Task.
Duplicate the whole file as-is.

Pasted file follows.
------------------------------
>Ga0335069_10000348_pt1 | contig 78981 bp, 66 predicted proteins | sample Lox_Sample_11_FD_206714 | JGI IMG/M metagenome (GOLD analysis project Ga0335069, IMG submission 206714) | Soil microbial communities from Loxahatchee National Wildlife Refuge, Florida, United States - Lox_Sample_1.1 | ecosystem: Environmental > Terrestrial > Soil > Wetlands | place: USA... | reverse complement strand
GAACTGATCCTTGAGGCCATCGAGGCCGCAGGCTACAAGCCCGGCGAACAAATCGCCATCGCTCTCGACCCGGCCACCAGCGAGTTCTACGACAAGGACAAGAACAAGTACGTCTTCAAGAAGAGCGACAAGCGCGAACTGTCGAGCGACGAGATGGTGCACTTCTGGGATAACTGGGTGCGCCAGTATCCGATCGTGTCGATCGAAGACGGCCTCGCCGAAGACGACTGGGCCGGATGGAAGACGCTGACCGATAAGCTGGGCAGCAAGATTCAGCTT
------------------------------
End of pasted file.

>Ga0335069_10000348_pt1 | contig 78981 bp, 66 predicted proteins | sample Lox_Sample_11_FD_206714 | JGI IMG/M metagenome (GOLD analysis project Ga0335069, IMG submission 206714) | Soil microbial communities from Loxahatchee National Wildlife Refuge, Florida, United States - Lox_Sample_1.1 | ecosystem: Environmental > Terrestrial > Soil > Wetlands | place: USA... | reverse complement strand
GAACTGATCCTTGAGGCCATCGAGGCCGCAGGCTACAAGCCCGGCGAACAAATCGCCATCGCTCTCGACCCGGCCACCAGCGAGTTCTACGACAAGGACAAGAACAAGTACGTCTTCAAGAAGAGCGACAAGCGCGAACTGTCGAGCGACGAGATGGTGCACTTCTGGGATAACTGGGTGCGCCAGTATCCGATCGTGTCGATCGAAGACGGCCTCGCCGAAGACGACTGGGCCGGATGGAAGACGCTGACCGATAAGCTGGGCAGCAAGATTCAGCTT